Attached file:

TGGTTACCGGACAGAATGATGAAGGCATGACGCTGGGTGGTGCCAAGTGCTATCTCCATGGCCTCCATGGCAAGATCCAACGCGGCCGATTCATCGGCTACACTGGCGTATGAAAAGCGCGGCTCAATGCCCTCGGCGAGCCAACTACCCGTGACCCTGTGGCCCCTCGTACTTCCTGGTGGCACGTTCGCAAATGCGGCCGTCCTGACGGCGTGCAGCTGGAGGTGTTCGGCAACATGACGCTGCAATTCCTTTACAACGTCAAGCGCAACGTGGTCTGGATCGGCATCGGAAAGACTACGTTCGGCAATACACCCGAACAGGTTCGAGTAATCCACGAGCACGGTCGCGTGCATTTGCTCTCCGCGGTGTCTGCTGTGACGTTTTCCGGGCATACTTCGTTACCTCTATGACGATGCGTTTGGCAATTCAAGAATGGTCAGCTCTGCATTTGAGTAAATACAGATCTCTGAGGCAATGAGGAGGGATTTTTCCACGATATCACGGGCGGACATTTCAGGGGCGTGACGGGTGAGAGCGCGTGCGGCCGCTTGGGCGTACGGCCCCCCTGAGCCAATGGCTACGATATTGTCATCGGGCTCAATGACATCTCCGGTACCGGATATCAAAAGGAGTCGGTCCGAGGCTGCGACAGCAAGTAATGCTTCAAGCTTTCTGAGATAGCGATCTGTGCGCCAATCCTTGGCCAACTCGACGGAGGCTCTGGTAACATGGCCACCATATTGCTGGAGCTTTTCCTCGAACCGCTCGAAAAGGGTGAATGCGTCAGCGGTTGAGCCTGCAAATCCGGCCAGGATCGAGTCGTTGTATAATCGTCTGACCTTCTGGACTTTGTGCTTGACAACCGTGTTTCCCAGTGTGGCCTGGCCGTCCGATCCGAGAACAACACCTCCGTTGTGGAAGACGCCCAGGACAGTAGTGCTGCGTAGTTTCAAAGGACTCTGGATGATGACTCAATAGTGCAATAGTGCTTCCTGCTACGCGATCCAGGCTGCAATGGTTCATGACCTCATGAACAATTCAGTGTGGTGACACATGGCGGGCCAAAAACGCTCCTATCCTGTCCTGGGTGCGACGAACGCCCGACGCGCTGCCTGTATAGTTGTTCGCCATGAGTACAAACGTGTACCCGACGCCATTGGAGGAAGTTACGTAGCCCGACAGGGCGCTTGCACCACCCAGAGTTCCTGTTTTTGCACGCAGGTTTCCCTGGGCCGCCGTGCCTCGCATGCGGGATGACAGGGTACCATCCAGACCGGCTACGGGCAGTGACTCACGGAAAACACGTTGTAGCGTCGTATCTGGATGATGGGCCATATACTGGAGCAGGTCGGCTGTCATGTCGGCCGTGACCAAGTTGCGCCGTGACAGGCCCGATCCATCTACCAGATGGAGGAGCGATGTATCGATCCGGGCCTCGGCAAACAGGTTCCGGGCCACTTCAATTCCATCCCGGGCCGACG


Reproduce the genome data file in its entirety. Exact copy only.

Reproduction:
TGGTTACCGGACAGAATGATGAAGGCATGACGCTGGGTGGTGCCAAGTGCTATCTCCATGGCCTCCATGGCAAGATCCAACGCGGCCGATTCATCGGCTACACTGGCGTATGAAAAGCGCGGCTCAATGCCCTCGGCGAGCCAACTACCCGTGACCCTGTGGCCCCTCGTACTTCCTGGTGGCACGTTCGCAAATGCGGCCGTCCTGACGGCGTGCAGCTGGAGGTGTTCGGCAACATGACGCTGCAATTCCTTTACAACGTCAAGCGCAACGTGGTCTGGATCGGCATCGGAAAGACTACGTTCGGCAATACACCCGAACAGGTTCGAGTAATCCACGAGCACGGTCGCGTGCATTTGCTCTCCGCGGTGTCTGCTGTGACGTTTTCCGGGCATACTTCGTTACCTCTATGACGATGCGTTTGGCAATTCAAGAATGGTCAGCTCTGCATTTGAGTAAATACAGATCTCTGAGGCAATGAGGAGGGATTTTTCCACGATATCACGGGCGGACATTTCAGGGGCGTGACGGGTGAGAGCGCGTGCGGCCGCTTGGGCGTACGGCCCCCCTGAGCCAATGGCTACGATATTGTCATCGGGCTCAATGACATCTCCGGTACCGGATATCAAAAGGAGTCGGTCCGAGGCTGCGACAGCAAGTAATGCTTCAAGCTTTCTGAGATAGCGATCTGTGCGCCAATCCTTGGCCAACTCGACGGAGGCTCTGGTAACATGGCCACCATATTGCTGGAGCTTTTCCTCGAACCGCTCGAAAAGGGTGAATGCGTCAGCGGTTGAGCCTGCAAATCCGGCCAGGATCGAGTCGTTGTATAATCGTCTGACCTTCTGGACTTTGTGCTTGACAACCGTGTTTCCCAGTGTGGCCTGGCCGTCCGATCCGAGAACAACACCTCCGTTGTGGAAGACGCCCAGGACAGTAGTGCTGCGTAGTTTCAAAGGACTCTGGATGATGACTCAATAGTGCAATAGTGCTTCCTGCTACGCGATCCAGGCTGCAATGGTTCATGACCTCATGAACAATTCAGTGTGGTGACACATGGCGGGCCAAAAACGCTCCTATCCTGTCCTGGGTGCGACGAACGCCCGACGCGCTGCCTGTATAGTTGTTCGCCATGAGTACAAACGTGTACCCGACGCCATTGGAGGAAGTTACGTAGCCCGACAGGGCGCTTGCACCACCCAGAGTTCCTGTTTTTGCACGCAGGTTTCCCTGGGCCGCCGTGCCTCGCATGCGGGATGACAGGGTACCATCCAGACCGGCTACGGGCAGTGACTCACGGAAAACACGTTGTAGCGTCGTATCTGGATGATGGGCCATATACTGGAGCAGGTCGGCTGTCATGTCGGCCGTGACCAAGTTGCGCCGTGACAGGCCCGATCCATCTACCAGATGGAGGAGCGATGTATCGATCCGGGCCTCGGCAAACAGGTTCCGGGCCACTTCAATTCCATCCCGGGCCGACG